Clyde Football Club was established in 1877. The club’s first home ground was called Barrowfield Park, located near the Glasgow district of Bridgeton, on the northern bank of the River Clyde, from which the club took its name.
In 1891, Clyde joined the Scottish Football League and their first league match resulted in a dominant 10-3 victory over Vale of Leven. By 1898, the club had outgrown their home at Barrowfield and relocated to Shawfield in Rutherglen, where they would compete until 1986.
During the first half of the twentieth century, this modest club, nicknamed ‘the Bully Wee’, had become a formidable side within Scottish football. Clyde won the final of the Scottish Cup three occasions (1938/39, 1954/55 and 1957/58) in six appearances.
By the late 1960s, many urban areas in Glasgow were being cleared for new developments. Large swathes of the population in these areas were forced to relocate to more remote regions of the city. A significant number of Clyde’s supporters resided in Bridgeton, Dalmarnock, the Gorbals, Oatlands and Rutherglen, all of which experienced significant population reduction during this period. Clyde’s support dwindled and the club has bounced around the lower divisions ever since their last spell in the top tier, which ended in 1975.
In addition to bouncing around the lower tiers of Scottish football, Clyde has moved their home several times since leaving Shawfield in 1986. And although they are now based in Cumbernauld (where they have played since the middle of the 1994/95 season and some nine miles north of the River Clyde as the crow flies), they retain their original name.
At the end of the 2018/19 season, Clyde finished second in the League Two (the bottom tier of the Scottish Professional Football League) table, qualifying them for the League One play-offs alongside third-placed Edinburgh City and fourth-placed Annan Athletic. In the play-off semi-final, Stenhousemuir, who finished second-bottom in League One, were drawn against Annan, while Clyde faced Edinburgh City. After dispatching Edinburgh City with a 4-0 aggregate score over two legs, Clyde faced Annan in the two-leg play-off final. Annan came out ahead in the first leg with a 1-0 victory over Clyde, but the Bully Wee made up the difference with their 2-0 victory in the second leg, securing their promotion from the bottom tier.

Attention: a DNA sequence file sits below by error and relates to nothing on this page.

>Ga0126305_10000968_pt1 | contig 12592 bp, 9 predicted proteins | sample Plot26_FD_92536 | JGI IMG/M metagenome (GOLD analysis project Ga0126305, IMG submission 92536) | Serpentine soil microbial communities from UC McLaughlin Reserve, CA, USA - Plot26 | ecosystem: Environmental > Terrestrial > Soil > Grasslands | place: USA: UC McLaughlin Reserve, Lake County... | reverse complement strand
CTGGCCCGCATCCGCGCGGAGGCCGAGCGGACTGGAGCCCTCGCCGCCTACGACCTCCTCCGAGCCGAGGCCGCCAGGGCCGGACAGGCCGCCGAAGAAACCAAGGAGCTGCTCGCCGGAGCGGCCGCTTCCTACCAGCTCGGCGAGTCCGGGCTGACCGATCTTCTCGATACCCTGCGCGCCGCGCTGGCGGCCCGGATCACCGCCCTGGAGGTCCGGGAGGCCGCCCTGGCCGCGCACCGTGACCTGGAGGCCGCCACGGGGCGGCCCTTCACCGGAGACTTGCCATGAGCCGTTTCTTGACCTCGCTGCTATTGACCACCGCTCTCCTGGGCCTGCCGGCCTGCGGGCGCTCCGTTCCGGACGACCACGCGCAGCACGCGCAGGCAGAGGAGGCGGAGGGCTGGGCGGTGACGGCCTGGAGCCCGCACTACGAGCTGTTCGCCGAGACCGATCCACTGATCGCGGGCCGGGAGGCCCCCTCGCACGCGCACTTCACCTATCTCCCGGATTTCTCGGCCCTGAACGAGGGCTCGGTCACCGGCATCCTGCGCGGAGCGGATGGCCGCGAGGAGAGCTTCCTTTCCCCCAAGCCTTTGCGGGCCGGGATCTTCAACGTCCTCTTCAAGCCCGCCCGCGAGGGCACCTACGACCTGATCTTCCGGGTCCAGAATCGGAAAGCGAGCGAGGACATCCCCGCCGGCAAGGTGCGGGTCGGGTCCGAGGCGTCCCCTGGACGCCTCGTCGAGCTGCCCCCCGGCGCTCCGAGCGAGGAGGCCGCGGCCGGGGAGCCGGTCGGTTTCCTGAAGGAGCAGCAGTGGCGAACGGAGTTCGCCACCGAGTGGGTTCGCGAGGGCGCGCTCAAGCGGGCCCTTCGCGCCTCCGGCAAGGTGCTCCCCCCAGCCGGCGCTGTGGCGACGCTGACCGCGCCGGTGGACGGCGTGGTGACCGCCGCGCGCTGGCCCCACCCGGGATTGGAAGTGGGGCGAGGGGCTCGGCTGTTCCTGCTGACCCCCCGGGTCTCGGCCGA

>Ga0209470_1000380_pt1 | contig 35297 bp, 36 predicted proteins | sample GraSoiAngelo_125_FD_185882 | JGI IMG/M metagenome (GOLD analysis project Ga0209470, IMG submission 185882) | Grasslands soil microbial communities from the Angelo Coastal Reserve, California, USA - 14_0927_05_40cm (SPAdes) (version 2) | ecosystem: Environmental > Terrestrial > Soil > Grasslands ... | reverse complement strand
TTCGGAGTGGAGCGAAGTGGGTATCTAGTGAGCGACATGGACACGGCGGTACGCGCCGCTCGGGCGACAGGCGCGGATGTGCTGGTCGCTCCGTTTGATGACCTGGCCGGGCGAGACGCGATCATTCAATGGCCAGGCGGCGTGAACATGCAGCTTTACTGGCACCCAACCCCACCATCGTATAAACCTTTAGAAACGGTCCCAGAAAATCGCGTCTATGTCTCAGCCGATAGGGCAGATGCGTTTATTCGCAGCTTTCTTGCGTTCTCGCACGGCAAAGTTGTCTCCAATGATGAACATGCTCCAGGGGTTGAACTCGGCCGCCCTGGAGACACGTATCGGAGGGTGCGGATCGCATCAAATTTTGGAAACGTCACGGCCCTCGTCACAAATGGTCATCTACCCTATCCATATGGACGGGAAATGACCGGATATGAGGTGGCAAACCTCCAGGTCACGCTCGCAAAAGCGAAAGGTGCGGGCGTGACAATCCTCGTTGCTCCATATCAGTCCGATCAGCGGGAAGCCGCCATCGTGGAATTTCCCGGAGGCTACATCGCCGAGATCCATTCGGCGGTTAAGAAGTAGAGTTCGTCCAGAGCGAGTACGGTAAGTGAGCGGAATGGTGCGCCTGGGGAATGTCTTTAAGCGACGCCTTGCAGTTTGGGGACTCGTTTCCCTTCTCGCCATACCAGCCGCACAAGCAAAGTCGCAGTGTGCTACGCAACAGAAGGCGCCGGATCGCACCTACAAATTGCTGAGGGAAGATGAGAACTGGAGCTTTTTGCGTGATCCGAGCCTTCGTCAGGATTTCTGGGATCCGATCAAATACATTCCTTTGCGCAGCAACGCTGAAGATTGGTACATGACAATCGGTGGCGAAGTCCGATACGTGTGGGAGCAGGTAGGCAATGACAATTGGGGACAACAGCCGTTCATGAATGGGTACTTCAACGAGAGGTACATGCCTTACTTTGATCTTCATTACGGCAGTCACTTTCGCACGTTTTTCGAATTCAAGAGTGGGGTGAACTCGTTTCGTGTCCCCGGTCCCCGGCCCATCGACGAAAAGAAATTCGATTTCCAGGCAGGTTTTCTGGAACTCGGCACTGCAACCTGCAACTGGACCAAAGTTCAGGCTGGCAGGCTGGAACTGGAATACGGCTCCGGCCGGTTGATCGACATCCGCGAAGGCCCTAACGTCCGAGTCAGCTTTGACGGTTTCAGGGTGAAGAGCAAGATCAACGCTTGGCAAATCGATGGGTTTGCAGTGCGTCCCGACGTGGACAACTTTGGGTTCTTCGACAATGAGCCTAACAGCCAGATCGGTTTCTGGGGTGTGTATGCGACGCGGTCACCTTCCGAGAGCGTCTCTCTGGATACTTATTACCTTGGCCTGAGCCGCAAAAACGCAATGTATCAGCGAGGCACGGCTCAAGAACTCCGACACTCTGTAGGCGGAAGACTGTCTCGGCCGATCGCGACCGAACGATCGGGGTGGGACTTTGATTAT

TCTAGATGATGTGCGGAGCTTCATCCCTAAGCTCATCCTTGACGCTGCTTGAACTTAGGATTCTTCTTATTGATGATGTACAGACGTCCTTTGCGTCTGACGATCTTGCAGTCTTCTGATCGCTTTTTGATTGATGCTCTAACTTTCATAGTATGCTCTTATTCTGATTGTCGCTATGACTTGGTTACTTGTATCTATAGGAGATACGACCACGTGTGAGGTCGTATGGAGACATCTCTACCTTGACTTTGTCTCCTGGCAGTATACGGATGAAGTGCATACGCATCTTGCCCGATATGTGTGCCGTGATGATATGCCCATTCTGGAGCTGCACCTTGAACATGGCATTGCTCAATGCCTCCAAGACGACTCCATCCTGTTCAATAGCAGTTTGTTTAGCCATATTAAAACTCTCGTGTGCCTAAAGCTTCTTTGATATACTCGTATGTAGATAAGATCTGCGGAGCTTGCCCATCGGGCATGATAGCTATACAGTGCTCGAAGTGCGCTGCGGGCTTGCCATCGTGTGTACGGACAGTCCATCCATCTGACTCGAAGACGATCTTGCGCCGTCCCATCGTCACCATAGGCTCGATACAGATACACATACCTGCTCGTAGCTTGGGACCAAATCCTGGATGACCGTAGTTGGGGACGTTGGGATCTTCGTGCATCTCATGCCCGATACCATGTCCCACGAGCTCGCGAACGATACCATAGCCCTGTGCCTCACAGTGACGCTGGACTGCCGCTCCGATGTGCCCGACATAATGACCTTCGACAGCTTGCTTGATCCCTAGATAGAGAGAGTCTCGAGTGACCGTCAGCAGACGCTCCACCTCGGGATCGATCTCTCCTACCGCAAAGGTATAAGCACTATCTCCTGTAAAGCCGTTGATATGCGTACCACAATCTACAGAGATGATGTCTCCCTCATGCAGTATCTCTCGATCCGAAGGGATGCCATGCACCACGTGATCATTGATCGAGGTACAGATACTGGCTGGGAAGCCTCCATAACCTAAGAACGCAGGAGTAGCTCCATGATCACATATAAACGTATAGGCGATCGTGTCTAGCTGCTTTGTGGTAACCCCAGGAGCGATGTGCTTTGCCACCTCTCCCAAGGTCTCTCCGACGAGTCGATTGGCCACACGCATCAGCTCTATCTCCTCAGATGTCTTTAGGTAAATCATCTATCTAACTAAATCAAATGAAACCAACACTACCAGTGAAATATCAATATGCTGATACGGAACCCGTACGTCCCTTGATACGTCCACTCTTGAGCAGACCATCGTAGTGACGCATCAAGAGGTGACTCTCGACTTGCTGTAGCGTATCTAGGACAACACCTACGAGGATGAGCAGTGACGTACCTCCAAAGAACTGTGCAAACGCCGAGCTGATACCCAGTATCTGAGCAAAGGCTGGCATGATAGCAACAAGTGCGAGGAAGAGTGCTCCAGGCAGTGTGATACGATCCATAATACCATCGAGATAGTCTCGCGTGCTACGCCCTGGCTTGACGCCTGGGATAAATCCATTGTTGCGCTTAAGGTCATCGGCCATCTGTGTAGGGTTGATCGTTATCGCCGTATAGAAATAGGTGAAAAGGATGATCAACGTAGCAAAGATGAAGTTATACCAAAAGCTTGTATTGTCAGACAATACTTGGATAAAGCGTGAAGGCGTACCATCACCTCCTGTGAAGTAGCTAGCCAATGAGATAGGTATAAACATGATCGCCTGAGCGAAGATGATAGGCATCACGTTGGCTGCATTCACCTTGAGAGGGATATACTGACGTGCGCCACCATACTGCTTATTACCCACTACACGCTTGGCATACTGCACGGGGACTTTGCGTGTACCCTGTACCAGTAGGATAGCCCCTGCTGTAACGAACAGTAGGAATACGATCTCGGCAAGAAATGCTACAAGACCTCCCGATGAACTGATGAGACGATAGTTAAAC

To celebrate their centenary in 1977, a version of the current Clyde badge came into regular use, though some version of it may have appeared as early as 1934. This badge features a ship in full sail encircled by a floral wreath. My redesign is an update of this badge. To commemorate their three Scottish Cup victories, I have included three sails for each of the ship’s three masts.
The redesigned home kit is inspired in part by the 2012/13 home kit. For the away kit, I decided to go with an all-red number (used as the third kit colour scheme as recently as the 2019/20 season), a reference to the left-wing political movement known as ‘Red Clydeside’, a major figure of which, James Maxton, served as an MP for the Bridgeton district for more than two decades.
As ever, I am indebted to Dave at Historical Football Kits for some of the historical information used above.